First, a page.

Aside from scoring chances against and scoring chances for percentage, the latter increasing by less than one percent, the Kings have seen a downturn in many of the major advanced metrics over their past nine games. And while it’s an admittedly small sample — and it is hard to compare a nine-game run to what was effectively half a campaign — the decline is concerning, nevertheless. Compared to their pre-new year numbers, Los Angeles has seen a 1.5-percent decrease in Corsi for percentage, 2.3-percent drop in shots for percentage, five-percent reduction in high-danger attempts percentage and a whopping 19.4-percent drop-off in goals for percentage. Barring the goals for percentage, it’s not as though the Kings’ struggles on one side of the puck or the other are at fault for the downtrend, either. Los Angeles has been subpar offensively, with decreases in per 60 rates across the board, and defensively, with increases in all but the aforementioned scoring chances category.
So, what’s to blame? Well, the lack of depth certainly doesn’t help. Anze Kopitar, who is having himself a spectacular bounce back season after a difficult 2016-17 campaign, has been one of the only driving forces. He leads the Kings with 19 goals and 50 points, and while Tyler Toffoli is also inching closer to the 20-goal plateau, the overall spread in point scoring is almost astounding. Dustin Brown is the next-best scorer in Los Angeles this season, but he sits 16 points back of Kopitar. That’s the second-largest spread between a team’s top two scorers in the league. Only the New Jersey Devils, led by Taylor Hall, have a larger gap between their two highest-scoring players.
But Kopitar’s influence on play at 5-on-5 is evidence enough that the Kings are far too reliant on his production and his ability to carry play. Since Jan. 1, Kopitar boasts a 5-on-5 goals for percentage of 77.8 percent. He’s been on ice for seven Los Angeles goals for and only two against over that span. Without Kopitar on the ice, though, the Kings have managed a mere five goals for while surrendering 18 against at five-a-side. That makes for a goals for percentage of 21.8 percent at 5-on-5 when Kopitar’s watching from the bench. Kopitar also boasts a 55.5 Corsi for percentage at 5-on-5 since Jan. 1, while the Kings’ overall Corsi for percentage without Kopitar is a mere 44.4 percent. Suffice to say, Los Angeles has been thoroughly dominated when their captain hasn’t been on the ice since the start of the back half of the campaign.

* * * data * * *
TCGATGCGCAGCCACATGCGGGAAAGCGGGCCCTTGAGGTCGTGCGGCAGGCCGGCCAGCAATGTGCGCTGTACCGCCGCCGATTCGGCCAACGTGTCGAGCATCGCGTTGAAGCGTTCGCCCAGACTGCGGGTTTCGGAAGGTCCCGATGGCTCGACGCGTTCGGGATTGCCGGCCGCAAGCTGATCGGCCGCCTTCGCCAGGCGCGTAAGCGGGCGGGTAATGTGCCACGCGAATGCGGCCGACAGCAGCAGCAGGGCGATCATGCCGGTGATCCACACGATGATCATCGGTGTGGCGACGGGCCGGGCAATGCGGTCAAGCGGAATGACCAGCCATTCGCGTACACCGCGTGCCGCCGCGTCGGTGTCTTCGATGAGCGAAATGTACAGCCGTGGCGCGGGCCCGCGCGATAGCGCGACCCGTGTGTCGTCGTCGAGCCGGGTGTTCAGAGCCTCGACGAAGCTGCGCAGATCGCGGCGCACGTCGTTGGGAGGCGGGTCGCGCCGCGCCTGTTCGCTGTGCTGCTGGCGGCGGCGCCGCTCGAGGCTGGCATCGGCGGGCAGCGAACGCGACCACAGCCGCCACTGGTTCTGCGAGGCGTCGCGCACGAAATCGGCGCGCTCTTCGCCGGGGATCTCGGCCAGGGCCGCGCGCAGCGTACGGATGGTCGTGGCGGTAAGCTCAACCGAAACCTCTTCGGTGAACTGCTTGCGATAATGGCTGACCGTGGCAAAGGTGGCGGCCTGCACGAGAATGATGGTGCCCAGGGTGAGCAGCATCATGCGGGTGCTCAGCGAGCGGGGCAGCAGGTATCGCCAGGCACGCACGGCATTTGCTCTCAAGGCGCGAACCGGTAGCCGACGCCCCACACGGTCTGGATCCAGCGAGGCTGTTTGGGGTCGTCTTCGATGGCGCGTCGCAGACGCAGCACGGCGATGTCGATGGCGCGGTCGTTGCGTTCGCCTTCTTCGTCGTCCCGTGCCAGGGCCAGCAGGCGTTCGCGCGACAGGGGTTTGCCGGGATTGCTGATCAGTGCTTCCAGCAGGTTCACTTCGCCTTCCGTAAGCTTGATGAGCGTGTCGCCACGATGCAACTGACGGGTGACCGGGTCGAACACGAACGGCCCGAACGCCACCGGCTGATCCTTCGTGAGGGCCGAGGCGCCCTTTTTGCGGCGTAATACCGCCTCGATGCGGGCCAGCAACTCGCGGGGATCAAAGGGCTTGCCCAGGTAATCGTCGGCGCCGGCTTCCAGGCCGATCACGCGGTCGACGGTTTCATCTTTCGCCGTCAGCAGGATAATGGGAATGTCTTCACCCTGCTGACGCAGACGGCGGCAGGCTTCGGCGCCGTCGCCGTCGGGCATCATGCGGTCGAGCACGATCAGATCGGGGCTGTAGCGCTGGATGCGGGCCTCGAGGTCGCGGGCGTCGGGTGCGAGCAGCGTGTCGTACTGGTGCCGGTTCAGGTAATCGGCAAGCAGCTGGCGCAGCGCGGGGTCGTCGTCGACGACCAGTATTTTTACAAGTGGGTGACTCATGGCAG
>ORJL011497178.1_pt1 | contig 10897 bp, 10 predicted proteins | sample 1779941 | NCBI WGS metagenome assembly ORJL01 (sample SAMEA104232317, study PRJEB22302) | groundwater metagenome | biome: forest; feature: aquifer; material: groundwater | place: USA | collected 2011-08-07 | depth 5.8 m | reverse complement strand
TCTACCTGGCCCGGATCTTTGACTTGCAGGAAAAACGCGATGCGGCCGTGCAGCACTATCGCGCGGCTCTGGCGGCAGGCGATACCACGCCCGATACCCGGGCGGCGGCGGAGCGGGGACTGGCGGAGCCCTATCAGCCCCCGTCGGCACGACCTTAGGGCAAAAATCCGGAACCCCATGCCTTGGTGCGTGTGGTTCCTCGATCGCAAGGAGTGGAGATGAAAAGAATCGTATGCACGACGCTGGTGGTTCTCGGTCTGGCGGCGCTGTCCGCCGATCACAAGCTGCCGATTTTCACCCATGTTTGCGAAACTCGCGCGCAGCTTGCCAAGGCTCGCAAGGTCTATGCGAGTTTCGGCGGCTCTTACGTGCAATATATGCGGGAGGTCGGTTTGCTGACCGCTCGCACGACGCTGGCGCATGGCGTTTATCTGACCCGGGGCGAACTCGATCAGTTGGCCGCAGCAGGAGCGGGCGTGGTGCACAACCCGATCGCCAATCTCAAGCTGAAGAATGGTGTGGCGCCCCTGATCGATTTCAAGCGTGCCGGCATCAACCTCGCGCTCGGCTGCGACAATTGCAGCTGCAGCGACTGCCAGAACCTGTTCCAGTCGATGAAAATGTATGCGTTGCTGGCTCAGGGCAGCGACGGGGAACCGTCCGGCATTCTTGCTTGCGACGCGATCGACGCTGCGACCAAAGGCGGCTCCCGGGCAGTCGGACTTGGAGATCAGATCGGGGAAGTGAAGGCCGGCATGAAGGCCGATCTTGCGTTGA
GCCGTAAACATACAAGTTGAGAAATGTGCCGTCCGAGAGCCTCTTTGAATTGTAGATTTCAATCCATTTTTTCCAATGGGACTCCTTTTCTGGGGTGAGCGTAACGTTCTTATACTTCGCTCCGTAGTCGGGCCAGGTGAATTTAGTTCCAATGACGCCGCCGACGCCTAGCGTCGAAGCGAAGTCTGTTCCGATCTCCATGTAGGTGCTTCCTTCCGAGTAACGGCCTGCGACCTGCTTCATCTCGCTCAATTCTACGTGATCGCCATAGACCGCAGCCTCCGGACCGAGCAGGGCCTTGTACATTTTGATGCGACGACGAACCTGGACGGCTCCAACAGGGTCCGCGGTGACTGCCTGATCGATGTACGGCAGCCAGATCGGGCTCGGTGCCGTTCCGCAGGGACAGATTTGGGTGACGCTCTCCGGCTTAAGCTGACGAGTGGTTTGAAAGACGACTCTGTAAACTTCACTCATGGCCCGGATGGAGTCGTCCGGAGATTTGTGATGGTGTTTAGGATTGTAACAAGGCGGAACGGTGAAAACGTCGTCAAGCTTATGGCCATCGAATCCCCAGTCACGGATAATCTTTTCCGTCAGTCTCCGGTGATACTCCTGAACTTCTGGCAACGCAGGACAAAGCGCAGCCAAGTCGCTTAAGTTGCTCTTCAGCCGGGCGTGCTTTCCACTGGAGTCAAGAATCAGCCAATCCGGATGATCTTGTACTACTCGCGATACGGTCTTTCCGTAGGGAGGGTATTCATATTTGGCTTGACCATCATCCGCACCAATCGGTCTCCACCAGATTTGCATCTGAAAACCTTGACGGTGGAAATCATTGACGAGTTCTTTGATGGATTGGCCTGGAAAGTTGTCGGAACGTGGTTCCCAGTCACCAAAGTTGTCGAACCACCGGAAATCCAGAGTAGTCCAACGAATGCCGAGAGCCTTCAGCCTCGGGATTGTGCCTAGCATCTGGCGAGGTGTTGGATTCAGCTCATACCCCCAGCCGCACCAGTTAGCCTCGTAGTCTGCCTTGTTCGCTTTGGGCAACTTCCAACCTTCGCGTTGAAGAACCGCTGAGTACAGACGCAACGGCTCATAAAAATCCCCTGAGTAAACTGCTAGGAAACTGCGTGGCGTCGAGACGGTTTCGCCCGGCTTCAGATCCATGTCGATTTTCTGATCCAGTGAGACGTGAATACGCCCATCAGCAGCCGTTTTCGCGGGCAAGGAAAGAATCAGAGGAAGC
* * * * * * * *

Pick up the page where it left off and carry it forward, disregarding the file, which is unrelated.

Troubling for the Kings’ playoff hopes is that there’s no quick fix for a lack of depth and no sign that things are going to instantaneously correct themselves. Kopitar can’t skate an entire game and there’s no player waiting in the wings who can come in to fix what ails Los Angeles of late, especially with Jeff Carter’s return date so uncertain. Instead, the Kings’ best bet to stop the slump and truly push for some post-season success would be to find a few players on the trade market who can bolster their depth and patch the holes that exist beyond the top unit. Doing so, however, could come at the cost of shipping out valuable assets for an organization that needs to start rebuilding its depleted prospect stock and farm system. But if the Kings can’t find a way to give Kopitar some help, it might be another early summer in Los Angeles.
(All advanced statistics via NaturalStatTrick)
Want more in-depth features and expert analysis on the game you love? Subscribe to The Hockey News magazine.